OHIP+ for seniors a ‘significant win’ for employers with retiree benefits plans

Ontario’s move to expand its youth pharmacare program to seniors in 2019 could be a significant win for plan sponsors offering retiree benefits.

“A company would see significant balance-sheet reduction and lower accounting expense, as well as lower cash costs,” says Nabil Merali, senior vice-president and Ontario market leader for health and benefits at Aon Hewitt. “A fairly significant win to plan sponsors.”

Ontario’s Liberal government confirmed in its 2018 budget on Wednesday that, if re-elected in June, Ontarians age 65 and older would receive their prescription drugs for free as of Aug. 1, 2019. Under the current Ontario Drug Benefit program, seniors pay a yearly deductible of up to $100 for drugs, as well as a maximum dispensing fee of $6.11 for each prescription drug. The government’s proposals would eliminate those costs to seniors and, where applicable, any retiree benefits plan they’re a part of.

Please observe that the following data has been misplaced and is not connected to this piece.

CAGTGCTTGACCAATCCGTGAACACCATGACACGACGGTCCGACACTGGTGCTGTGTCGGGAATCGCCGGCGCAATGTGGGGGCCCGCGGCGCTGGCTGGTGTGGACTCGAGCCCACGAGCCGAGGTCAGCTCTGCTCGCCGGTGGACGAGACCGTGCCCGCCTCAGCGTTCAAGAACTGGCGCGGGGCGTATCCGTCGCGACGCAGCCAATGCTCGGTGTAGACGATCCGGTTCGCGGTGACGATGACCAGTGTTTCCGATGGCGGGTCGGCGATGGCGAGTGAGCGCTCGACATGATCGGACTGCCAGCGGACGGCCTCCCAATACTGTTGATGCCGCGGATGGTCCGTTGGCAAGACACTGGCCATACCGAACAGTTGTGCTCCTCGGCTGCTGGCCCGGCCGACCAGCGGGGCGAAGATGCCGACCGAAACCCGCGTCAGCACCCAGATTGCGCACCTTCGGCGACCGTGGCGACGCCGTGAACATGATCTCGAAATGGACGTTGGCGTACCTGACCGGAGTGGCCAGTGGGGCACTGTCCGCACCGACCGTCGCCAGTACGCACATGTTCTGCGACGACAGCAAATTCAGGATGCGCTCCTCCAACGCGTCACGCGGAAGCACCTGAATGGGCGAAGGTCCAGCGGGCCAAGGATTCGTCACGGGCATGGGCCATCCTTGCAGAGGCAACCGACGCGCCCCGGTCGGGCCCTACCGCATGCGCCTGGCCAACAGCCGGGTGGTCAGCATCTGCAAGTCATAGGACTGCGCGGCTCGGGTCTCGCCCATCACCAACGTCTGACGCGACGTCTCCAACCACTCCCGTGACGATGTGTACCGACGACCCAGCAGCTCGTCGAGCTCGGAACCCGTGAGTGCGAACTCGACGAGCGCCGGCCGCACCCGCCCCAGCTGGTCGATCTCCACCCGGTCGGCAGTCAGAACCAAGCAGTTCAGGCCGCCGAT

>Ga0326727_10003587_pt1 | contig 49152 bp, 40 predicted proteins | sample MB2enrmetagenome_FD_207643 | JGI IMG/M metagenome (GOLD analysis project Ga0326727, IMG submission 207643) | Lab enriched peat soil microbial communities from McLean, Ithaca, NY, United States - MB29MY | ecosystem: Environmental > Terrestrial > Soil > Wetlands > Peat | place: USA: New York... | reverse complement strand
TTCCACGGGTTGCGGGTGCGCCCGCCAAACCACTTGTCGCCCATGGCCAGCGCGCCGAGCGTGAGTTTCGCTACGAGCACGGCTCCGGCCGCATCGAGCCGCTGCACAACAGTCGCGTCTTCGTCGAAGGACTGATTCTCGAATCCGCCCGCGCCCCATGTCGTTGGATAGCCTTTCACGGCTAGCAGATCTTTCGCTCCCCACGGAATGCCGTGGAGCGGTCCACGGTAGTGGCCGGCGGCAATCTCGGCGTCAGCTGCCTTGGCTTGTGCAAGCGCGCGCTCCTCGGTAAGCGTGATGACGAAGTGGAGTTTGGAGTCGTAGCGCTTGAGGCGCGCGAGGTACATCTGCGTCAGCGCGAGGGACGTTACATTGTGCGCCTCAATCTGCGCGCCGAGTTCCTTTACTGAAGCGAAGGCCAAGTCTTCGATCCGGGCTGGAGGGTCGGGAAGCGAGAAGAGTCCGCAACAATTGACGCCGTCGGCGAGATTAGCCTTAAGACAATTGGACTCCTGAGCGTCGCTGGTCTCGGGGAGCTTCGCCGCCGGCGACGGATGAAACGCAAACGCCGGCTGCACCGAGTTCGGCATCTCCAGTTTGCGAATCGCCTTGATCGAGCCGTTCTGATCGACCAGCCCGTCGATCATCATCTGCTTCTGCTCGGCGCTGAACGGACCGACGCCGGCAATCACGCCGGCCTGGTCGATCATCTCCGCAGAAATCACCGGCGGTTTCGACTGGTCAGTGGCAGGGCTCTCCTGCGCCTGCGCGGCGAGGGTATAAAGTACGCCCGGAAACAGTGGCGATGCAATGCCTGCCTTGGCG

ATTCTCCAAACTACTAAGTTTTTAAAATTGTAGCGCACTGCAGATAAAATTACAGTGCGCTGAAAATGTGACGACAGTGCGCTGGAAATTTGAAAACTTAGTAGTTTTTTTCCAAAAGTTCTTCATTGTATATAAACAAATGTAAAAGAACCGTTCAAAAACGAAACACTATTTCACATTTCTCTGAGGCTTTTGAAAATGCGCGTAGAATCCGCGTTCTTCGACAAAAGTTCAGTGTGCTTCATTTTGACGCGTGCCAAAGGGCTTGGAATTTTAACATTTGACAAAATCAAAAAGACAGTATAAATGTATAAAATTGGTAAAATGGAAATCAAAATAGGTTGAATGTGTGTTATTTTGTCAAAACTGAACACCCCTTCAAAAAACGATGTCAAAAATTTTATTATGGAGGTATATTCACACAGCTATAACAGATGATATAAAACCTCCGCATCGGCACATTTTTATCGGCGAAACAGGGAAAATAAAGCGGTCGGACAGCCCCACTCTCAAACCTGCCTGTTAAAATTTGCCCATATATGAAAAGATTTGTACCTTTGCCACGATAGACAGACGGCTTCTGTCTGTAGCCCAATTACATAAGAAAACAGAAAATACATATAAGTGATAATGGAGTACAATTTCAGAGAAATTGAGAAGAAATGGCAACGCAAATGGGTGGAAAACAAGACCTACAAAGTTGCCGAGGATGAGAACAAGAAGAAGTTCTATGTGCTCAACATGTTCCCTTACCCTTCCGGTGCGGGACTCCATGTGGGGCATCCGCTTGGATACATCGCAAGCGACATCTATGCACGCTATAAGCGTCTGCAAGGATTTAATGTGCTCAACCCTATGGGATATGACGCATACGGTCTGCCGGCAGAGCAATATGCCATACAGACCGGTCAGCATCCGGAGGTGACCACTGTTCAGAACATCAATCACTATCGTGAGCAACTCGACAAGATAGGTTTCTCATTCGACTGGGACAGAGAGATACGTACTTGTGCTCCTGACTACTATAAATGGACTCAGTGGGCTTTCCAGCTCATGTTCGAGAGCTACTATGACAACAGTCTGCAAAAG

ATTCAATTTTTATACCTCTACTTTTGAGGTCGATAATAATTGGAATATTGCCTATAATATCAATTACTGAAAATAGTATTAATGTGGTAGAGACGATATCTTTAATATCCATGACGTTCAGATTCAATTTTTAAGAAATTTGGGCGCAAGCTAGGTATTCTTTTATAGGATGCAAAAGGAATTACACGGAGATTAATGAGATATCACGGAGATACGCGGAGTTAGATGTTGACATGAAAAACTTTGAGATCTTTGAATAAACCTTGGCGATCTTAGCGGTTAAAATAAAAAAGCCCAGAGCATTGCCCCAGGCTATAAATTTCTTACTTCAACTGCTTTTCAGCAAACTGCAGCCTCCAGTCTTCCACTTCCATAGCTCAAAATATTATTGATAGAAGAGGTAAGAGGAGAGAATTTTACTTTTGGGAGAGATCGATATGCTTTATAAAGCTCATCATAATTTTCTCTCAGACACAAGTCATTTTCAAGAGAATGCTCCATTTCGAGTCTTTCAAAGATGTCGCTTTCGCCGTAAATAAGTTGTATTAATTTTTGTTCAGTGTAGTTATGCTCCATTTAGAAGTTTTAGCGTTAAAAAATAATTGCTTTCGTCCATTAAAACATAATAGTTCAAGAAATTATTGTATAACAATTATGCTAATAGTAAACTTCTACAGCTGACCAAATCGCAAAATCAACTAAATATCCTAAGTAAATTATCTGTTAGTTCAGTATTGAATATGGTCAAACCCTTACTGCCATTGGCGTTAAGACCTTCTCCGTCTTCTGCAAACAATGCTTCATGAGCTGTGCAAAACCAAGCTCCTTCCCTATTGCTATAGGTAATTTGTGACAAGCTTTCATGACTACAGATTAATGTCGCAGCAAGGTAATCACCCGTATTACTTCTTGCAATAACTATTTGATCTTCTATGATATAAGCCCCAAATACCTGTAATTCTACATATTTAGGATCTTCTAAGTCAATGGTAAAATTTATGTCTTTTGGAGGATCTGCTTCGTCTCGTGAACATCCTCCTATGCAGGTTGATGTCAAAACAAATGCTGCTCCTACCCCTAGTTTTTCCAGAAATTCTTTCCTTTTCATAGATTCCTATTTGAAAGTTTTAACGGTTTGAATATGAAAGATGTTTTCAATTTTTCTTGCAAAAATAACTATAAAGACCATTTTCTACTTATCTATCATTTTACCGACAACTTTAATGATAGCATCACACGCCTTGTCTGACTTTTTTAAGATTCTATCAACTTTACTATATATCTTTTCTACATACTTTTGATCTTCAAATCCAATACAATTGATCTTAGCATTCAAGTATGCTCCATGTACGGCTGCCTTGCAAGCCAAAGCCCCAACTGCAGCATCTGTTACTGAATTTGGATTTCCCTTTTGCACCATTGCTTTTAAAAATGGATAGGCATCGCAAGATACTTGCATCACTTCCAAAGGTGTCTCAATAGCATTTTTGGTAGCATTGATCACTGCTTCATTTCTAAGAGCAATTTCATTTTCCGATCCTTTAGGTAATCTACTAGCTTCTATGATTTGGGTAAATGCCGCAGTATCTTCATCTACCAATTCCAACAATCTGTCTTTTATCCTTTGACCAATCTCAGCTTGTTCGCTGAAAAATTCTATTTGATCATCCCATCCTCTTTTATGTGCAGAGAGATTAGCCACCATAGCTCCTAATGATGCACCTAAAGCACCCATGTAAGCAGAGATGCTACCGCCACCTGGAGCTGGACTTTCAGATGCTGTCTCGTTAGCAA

Read: Ontario Liberals to expand OHIP+ program to seniors

The provincial government currently pays between 50 per cent and about 65 per cent of drug costs for people over age 65, with the remainder often falling to group or retiree benefits plans, according to Ellen Whelan, a principal at Eckler Ltd. “The $100 and $6.11 are worth about one-quarter of those costs,” she says. “On a present-value basis, that could be $5,000 to $20,000 per plan member . . ..”

However, savings for plan sponsors may depend on the type of benefits plan they offer and the views of stakeholders such as unions, says Merali. “There’s a real chance that if the employer is not subject to other increases in costs, the unions may want that money reinvested in benefits programs, health-care spending accounts or other various enhancements,” he says.

Further complicating the issue are retiree benefits plans where the member makes contributions, says Merali. “For those plans, employers — as well as the carriers — are going to have to act fairly quickly, if the government is picking up the copayment here. Individuals are maybe going to want to see some reduction on their pricing.”

Read: Ontario unveils new drug, dental coverage for people without workplace benefits

Merali also questions where the Liberals will find the money for the program. According to the government’s news release, it’s expecting to invest $575 million by the year 2020/21 to align the seniors’ program with its relatively new youth pharmacare program, also known as OHIP+. “Within that same release, they expect the number of seniors to double by 2041,” says Merali. “That $575 million is a fairly material promise.”